This would resolve the problem of dating my painting. However, Francken’s depictions of the women, at least later in his career, are “riper” (Härting’s words) than mine. Therefore, if Francken had anything to do with my Madonna, it was either during his apprenticeship or by someone in his studio. In any case, the catalogue lists a few paintings in which the Madonna looks like mine. There are no good images online, but here are the Härting catalogue numbers and some links:
-102. The Adoration of the Kings, oil on Wood, 124 x 92 cm (14). The cape of the king nearest Jesus has embroidery on it similar to that on Mary’s cloak on mine.
-(Circle of Frans Francken II) The Adoration of the Kings (15)
-113A. Mary and Child Enthroned, oil on copper, 23 x 17 cm
-116. Madonna and Child Crowned by Angels (16)
-254. The Vision of Saint Ildefonso

Even if there’s no real connection to Frans Francken II or his studio, the above examples show how the style of my painting had survived into the 17th century, even unto Ambrosius Brueghel’s (1617-1675), Holy Virgin and Child, dated “second half of the 17th century,” oil on panel, size not given, It has a similar composition to mine. (17).

***************************************************

Sources:

(1)The Wikimedia image is sourced from the painting offered for sale on the website www.antonellogovernale.com/ambrosius-benson-attribuito-ma… with the attached attribution (in 1988) by Rubens expert Dr. Didier Bodart.
(2)Wadum, Jørgen, Peeter Stas: An Antwerp Coppersmith and His Marks (1587-1610). Paper delivered at the Dublin Congress on Painting Techniques History, Materials and Studio Practice 7-11 September 1998. Published that same year by the International Institute for the Conservation of Historical Works and available online at dare.uva.nl/document/137028
(3)See en.wikipedia.org/wiki/Master_of_Frankfurt for similar works
(4)Flemish School, 16th century, Christie’s Sale 3003: Old Masters and 19th Century Art, 8 May 2012,
Amsterdam; Lot 35.
(5)Adriaen Isenbrant, Madonna and Child Enthroned, oil on panel, 35 x 35 cm
(6)Adriaen Isenbrant biography: en.wikipedia.org/wiki/Adriaen_Isenbrandt
(7)Gerard David’s ”Virgin Among Virgins”: en.wikipedia.org/wiki/Gerard_David
(8)Marlier, George, Ambrosius Benson et la peinture à Bruges au temps de Charles-Quint, Editions du Musée De Maerlant (Damme, 1957)
(9)Ambrosius Benson: en.wikipedia.org/wiki/Ambrosius_Benson
(10)De Vrij, Marc Rudolf, Marcellus Coffermans, M.R.V. (Amsterdam, 2003). Cat. No. 56 is a copy of Benson’s “Virgin Nursing” (Marlier, Cat. No. 65).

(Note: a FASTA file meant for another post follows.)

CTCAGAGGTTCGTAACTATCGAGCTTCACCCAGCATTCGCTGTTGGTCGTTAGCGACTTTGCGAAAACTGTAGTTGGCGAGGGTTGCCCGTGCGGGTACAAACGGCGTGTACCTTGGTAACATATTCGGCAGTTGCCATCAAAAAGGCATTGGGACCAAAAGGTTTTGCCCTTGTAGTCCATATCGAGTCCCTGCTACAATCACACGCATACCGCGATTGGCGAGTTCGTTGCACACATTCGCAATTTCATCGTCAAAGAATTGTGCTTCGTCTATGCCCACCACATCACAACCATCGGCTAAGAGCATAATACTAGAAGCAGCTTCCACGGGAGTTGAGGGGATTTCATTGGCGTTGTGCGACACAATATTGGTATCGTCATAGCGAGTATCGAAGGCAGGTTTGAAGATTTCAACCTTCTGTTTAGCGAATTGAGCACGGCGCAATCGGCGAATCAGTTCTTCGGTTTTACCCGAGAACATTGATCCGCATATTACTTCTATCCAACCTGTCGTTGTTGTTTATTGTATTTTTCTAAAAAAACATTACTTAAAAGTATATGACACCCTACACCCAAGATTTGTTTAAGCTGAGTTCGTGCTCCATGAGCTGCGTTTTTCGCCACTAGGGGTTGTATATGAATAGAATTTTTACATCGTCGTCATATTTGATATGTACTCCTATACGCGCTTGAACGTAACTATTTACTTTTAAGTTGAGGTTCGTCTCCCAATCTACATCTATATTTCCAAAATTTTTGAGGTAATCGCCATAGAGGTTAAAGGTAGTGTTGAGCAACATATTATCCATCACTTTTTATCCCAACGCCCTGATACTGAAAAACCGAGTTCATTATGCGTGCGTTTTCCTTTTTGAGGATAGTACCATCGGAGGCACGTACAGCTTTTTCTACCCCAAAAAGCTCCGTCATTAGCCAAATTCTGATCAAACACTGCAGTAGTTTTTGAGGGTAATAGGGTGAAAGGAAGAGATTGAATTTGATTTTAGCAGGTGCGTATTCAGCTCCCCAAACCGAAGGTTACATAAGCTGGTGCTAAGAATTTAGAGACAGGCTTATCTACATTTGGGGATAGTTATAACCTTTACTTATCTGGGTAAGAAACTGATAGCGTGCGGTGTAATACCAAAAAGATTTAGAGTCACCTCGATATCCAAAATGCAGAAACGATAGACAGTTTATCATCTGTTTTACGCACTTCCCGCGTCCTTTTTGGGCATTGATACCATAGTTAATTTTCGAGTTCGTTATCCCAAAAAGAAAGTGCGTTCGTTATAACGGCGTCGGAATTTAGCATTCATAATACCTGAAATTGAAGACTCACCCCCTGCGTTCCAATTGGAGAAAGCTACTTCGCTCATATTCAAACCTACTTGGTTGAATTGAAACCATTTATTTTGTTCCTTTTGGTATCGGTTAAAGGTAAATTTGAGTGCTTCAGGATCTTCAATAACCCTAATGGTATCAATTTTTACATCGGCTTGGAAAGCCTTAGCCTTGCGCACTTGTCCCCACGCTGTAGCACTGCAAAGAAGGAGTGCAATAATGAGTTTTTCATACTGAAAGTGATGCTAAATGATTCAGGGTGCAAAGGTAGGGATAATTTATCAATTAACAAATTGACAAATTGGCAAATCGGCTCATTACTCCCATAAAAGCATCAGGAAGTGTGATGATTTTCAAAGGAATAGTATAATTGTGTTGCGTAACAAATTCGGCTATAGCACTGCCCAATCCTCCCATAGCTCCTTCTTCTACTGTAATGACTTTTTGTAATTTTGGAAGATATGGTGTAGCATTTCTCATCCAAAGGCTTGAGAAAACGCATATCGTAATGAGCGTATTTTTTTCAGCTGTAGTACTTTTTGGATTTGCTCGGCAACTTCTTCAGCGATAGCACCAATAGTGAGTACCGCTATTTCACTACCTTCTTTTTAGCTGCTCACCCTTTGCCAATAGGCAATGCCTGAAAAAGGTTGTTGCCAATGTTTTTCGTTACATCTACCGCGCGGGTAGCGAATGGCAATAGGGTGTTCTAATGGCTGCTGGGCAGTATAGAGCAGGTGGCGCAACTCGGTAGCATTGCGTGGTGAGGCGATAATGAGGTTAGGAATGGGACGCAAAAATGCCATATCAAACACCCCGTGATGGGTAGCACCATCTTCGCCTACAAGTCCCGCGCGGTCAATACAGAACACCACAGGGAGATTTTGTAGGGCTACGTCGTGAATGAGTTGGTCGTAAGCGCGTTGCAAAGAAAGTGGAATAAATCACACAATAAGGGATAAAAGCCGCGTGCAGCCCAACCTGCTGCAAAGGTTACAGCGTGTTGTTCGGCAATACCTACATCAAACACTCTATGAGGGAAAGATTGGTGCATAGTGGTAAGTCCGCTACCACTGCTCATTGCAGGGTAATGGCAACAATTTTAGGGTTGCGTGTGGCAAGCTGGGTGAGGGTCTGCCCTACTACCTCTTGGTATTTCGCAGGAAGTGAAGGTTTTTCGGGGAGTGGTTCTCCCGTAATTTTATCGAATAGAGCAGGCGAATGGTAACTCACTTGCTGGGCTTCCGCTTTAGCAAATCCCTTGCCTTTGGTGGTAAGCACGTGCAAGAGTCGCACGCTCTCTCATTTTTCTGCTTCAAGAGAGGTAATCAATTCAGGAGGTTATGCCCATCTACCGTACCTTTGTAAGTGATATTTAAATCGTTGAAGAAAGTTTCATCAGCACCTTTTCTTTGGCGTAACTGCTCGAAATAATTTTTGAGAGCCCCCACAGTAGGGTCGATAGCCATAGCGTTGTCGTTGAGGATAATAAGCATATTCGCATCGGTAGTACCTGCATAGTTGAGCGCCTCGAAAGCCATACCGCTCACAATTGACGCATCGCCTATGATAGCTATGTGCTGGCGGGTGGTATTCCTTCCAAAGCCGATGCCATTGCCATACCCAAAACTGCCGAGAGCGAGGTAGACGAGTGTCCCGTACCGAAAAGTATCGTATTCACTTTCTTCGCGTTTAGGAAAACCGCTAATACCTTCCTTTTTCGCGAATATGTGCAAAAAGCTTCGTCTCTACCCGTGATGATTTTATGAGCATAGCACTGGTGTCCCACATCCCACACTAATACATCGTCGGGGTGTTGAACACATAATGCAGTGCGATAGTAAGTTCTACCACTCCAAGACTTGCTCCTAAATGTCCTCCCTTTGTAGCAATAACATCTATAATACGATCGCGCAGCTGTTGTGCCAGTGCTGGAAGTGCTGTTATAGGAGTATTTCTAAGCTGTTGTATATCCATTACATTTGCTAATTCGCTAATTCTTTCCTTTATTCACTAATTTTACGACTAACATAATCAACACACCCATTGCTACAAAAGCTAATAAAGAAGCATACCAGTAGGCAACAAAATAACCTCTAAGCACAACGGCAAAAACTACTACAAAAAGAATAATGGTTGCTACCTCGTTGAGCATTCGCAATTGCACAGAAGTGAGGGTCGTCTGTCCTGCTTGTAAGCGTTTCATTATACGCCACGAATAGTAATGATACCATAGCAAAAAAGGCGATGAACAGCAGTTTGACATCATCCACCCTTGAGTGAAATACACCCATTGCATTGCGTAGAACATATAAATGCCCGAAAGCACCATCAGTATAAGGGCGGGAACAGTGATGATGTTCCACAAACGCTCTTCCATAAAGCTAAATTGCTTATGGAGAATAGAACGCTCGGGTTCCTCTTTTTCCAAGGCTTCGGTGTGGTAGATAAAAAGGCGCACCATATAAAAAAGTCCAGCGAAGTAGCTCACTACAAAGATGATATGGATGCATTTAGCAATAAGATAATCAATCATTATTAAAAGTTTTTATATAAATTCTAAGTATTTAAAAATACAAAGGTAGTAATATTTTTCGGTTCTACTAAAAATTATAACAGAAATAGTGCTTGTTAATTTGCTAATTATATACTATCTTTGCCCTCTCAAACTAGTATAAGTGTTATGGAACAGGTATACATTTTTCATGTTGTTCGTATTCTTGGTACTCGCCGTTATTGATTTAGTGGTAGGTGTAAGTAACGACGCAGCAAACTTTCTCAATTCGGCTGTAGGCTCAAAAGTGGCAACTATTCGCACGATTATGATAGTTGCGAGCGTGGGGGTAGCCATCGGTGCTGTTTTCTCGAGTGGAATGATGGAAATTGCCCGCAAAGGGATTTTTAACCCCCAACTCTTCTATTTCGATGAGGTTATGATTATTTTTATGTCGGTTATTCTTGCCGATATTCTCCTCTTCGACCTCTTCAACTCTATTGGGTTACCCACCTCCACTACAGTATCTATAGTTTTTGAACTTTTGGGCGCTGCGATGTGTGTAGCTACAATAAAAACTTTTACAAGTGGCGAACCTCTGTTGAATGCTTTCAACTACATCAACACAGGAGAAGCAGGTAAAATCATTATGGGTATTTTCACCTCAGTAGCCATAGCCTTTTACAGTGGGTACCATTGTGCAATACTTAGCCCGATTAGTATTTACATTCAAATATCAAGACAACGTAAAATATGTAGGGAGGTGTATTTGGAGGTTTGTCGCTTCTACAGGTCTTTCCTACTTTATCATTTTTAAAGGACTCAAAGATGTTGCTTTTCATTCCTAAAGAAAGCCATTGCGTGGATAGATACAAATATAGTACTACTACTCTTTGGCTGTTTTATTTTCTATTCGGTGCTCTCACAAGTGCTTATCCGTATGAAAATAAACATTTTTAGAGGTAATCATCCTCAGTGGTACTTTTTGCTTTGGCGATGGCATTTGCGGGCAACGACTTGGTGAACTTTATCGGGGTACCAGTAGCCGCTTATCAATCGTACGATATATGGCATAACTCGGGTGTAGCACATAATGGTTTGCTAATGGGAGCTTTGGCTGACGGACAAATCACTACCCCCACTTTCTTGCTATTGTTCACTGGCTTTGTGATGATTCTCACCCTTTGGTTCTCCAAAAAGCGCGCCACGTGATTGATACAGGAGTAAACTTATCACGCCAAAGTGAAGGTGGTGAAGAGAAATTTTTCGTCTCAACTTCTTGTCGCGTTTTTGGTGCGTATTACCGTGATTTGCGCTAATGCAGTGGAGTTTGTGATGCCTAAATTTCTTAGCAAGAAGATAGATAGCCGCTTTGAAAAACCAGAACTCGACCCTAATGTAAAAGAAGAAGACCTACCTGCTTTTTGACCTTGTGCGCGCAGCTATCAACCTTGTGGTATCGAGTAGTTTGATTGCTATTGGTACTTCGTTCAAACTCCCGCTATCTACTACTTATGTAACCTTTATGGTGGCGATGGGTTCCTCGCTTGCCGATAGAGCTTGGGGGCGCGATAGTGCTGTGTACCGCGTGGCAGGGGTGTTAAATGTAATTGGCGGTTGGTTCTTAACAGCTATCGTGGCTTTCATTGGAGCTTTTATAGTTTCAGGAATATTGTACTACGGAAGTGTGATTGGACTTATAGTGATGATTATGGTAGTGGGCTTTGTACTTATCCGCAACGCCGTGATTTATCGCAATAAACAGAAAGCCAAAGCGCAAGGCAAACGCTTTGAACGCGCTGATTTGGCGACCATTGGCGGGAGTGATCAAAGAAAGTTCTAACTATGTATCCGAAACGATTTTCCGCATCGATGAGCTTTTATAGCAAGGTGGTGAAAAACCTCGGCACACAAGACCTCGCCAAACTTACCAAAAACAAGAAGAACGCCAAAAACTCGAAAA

(11) Sotheby’s London, Old Master & British Paintings Evening Sale 08 December 2010, Lot 1, Oil on panel , 97 x 74.6 cm, oil on oak panel in gilt frame
(12) Härting, Ursula Alice , Frans Francken der Jüngere (1581-1642) : die Gemälde : mit kritischem Oeuvrekatalog, Freren: Luca, 1989)
(13) Christie’s Sale 2689 – Old Masters and 19th Century Art, 1 November 2011 Amsterdam, Lot 126. I couldn’t find this in Härting, but the catalogue lists a number of works similarly described but not illustrated.
(14) Adoration of the Kings: www.kunstbilder-galerie.de/gemaelde-kunstdrucke/bilder/fr…
(15) Adoration of the Kings (circle of…): commons.wikimedia.org/wiki/File:Frans_Francken_dJ_%28circ…
(16) Mary and Child Crowned by Angels: www.kunstbilder-galerie.de/gemaelde-kunstdrucke/bilder/fr…
(17) en.wikipedia.org/wiki/Ambrosius_Brueghel

Stone Pony, In progress 5
pick up artists

Image by zabethanne
this next stage is slow. This is right in the middle of it. the color im laying in is actually an unbleached titanium and on the palette it looks sort of biegeish cream color. later, after ive modeled with it till im happy with it, ill start laying in the tones of white, the few redbrowns, and go back in with the dark last for detail work. The next shot will be the place where i leave it at to set up.
Its like carving. the strike through is important, because there is NO other way i know of to get the depth and volume. Once you push it far away from you, you can pick and choose what you want to bring forward again, there is more control, and you are not so subject to whatever random thing that happens right…if that makes sense?

This entry was posted in Pick Up Artists and tagged , , , . Bookmark the permalink.

Leave a Reply

Your email address will not be published. Required fields are marked *

You may use these HTML tags and attributes: <a href="" title=""> <abbr title=""> <acronym title=""> <b> <blockquote cite=""> <cite> <code> <del datetime=""> <em> <i> <q cite=""> <strike> <strong>